An auction catalog called this strange dish a vide poche. It’s a French term, but the English translation – “trinket box,” “pin tray,” “empty pocket” or “glove compartment” – wasn’t very helpful. It looks like a lopsided bowl made out of cloudy cameo glass with a bug, spiders and leaves molded on both inside and outside. The thick glass is brown, green and orange. It is 6 inches wide, 5 inches in diameter. The bottom has the signature “Daum Nancy” and a cross. But we know what, where and why it was made. Do you empty your purse or pockets each night? This is a sophisticated storage dish for money and keys used in about 1900, a sort of storage dish for things needed frequently. Daum is a glassmaker who worked in Nancy, France from 1875. The company used the Cross of Lorraine as a mark. This vide poche was estimated at a New England auction for $4,000 to $6,000.
Q: We have a pair of pitchers marked “Moss Rose” encircled by a rose and leaves. The initials “R & M” are underneath the mark. What information can you provide?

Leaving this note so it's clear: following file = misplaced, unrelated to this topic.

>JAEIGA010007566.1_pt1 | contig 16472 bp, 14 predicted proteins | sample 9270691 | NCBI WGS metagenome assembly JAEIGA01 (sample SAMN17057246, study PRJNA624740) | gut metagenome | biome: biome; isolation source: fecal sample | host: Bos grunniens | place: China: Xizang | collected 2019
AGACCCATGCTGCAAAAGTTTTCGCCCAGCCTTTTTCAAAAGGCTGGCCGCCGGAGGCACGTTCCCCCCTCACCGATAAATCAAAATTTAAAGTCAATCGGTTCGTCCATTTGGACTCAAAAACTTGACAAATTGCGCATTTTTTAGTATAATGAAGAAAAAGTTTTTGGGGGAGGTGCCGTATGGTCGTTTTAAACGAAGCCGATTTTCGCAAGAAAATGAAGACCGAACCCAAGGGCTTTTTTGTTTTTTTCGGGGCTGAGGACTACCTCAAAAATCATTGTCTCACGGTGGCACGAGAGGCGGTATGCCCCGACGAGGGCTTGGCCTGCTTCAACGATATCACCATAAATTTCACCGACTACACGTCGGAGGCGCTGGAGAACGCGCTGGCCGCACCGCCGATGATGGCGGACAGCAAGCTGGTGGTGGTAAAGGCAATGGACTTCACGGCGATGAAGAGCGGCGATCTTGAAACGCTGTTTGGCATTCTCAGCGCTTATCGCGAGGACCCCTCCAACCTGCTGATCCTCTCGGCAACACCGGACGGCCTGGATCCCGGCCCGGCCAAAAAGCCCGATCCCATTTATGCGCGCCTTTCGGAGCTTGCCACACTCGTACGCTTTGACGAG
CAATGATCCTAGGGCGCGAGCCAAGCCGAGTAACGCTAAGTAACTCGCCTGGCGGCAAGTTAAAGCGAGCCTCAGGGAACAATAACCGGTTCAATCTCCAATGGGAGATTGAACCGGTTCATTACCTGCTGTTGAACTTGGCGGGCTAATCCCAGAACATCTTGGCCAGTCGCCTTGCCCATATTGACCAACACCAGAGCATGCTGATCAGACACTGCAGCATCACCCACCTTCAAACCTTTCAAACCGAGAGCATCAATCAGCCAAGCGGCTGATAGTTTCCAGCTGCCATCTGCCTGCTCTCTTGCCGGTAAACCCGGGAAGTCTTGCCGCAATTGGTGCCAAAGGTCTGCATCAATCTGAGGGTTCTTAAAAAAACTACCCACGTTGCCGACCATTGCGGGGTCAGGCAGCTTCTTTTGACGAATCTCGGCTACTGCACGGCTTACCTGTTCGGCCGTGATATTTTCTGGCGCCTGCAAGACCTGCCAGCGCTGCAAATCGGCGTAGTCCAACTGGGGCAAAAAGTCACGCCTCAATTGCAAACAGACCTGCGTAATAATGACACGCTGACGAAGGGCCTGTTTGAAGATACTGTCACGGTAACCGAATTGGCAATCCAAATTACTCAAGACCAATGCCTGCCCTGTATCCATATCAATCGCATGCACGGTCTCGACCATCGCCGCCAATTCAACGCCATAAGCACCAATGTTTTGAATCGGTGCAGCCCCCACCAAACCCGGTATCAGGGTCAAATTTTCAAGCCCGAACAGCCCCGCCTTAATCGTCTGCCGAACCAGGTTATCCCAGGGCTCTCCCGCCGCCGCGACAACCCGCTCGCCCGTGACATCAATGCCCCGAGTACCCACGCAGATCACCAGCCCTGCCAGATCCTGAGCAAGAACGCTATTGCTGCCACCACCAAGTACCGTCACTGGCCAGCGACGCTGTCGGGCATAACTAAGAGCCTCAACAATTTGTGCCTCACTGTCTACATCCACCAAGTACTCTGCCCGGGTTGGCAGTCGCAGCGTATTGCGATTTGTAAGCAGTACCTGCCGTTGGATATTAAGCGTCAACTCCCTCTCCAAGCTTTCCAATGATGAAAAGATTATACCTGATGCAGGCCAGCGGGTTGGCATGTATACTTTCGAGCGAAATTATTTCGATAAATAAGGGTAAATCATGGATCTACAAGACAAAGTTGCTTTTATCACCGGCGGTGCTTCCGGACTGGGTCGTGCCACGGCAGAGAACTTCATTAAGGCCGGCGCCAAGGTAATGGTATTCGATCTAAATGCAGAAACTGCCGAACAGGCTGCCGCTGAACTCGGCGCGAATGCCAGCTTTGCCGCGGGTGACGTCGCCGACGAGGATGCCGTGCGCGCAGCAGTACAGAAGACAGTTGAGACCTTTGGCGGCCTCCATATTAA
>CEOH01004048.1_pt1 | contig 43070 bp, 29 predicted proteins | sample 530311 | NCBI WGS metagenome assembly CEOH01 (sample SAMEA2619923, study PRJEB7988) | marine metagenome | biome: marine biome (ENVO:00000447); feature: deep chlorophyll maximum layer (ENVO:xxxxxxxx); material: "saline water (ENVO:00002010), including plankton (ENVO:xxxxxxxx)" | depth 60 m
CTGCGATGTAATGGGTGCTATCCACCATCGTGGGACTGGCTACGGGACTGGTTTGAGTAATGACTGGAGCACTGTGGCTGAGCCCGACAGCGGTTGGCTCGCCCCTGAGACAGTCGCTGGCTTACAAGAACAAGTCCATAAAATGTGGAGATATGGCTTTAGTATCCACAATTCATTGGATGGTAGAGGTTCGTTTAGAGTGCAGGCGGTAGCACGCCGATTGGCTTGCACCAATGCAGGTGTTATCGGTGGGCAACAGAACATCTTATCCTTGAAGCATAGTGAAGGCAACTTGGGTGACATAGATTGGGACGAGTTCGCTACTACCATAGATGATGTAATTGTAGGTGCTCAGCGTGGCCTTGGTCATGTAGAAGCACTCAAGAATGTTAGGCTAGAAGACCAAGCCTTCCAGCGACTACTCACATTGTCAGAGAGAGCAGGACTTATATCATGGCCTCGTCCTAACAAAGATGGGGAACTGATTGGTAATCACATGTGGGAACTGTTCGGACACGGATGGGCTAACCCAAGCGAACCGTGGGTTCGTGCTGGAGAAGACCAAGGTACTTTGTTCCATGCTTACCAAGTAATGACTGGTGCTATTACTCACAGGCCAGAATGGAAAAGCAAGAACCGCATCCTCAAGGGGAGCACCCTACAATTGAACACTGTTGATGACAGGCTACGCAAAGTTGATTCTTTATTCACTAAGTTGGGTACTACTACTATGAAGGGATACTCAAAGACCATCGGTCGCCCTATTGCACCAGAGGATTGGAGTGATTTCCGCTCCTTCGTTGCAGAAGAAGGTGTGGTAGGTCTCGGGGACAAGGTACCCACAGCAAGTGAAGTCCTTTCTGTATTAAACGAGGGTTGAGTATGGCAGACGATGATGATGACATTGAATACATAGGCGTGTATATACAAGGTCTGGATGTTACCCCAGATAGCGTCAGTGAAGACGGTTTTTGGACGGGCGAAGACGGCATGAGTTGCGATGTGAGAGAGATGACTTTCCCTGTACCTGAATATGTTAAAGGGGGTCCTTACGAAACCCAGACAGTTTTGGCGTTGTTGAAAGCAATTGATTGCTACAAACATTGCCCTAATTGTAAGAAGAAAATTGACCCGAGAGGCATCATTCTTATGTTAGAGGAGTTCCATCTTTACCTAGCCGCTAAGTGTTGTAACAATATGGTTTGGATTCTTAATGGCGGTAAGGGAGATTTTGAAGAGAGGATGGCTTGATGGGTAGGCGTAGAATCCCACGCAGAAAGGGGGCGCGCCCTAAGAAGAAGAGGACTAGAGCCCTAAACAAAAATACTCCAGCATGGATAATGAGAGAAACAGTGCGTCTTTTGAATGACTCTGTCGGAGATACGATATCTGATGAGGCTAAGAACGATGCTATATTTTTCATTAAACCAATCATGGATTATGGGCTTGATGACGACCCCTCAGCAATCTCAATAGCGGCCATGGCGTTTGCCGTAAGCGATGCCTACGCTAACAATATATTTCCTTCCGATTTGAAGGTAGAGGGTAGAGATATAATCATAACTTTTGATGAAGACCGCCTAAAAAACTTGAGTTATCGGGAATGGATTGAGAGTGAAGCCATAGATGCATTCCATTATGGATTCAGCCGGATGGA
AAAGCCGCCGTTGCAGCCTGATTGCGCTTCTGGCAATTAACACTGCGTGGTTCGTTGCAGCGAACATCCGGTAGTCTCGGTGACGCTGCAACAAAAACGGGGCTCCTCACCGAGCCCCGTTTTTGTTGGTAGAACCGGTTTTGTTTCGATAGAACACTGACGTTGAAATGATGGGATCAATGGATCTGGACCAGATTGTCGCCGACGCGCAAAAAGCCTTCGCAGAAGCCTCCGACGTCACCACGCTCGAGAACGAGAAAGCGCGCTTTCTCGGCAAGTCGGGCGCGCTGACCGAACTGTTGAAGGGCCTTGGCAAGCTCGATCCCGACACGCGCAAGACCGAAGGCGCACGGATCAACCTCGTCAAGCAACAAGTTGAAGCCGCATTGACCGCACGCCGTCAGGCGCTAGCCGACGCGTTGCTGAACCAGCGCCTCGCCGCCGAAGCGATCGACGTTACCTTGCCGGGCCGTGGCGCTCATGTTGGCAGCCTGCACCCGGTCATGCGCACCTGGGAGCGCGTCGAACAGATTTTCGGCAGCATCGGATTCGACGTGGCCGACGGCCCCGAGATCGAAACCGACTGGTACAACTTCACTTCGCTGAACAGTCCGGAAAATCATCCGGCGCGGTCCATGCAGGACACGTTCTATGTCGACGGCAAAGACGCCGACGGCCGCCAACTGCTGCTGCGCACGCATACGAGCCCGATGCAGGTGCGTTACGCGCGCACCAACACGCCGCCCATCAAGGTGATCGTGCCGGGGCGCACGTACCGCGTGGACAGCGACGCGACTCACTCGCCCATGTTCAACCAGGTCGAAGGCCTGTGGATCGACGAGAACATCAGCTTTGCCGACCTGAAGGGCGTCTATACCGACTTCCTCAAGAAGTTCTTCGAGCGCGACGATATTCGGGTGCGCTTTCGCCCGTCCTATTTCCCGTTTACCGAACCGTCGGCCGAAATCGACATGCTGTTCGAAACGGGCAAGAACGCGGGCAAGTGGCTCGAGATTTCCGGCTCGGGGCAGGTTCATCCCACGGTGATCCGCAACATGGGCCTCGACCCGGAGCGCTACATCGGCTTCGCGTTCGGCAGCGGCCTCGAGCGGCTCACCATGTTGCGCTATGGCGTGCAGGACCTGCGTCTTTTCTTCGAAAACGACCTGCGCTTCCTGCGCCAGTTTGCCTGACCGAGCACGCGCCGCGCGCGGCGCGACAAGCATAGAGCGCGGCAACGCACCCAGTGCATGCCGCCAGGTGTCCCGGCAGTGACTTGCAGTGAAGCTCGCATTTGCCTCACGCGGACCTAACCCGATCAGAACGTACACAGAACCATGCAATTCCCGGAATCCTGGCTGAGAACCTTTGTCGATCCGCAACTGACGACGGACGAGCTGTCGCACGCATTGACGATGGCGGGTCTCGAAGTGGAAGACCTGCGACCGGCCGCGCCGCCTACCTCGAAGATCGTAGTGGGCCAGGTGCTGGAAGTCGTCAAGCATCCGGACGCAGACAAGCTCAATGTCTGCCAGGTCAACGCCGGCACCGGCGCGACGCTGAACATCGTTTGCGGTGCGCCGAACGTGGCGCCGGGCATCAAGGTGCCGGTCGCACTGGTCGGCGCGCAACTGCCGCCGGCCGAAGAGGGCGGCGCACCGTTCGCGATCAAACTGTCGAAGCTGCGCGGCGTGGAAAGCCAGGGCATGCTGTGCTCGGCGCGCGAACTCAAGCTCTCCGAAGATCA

A: Ridgway & Morley, one of the Staffordshire potteries, used this mark. The company was in business in Shelton, Hanley, England, from 1842 to 1844. It was successor to Ridgway, Morley, Wear & Co., which was at that location from 1836 to 1842. Moss Rose is the pattern name. Pitchers similar to yours sell for about $100, depending on the pattern.
Q: I’m trying to get information regarding an antique desk that was given to me. It has a brass tag on the inside of the desk drawer that reads “Karpen Guaranteed Furniture.” The desk is mahogany and has a leather top in need of restoration.
A: Karpen Guaranteed Furniture is a trademark used by S. Karpen & Bros., a company in business in Chicago from 1880 to 1952. Solomon Karpen started making furniture in 1880. By 1894, eight of his brothers had joined the business. The company made upholstered furniture and was the largest furniture manufacturer in the world at one time. The company was sold in 1952 and merged with International Furniture Co. to become Schnadig Corp. Schnadig used the Karpen name on furniture for several years. Restoring the leather top will add value if it’s done correctly.
Q: What can you tell me about a butter scale labeled “Dr. N. Gerber, Original” and “Waage Zur Wasserge Haltsbestimmung?” It also reads “Baujahr 1962” and “Fabr.-Nr. 566.”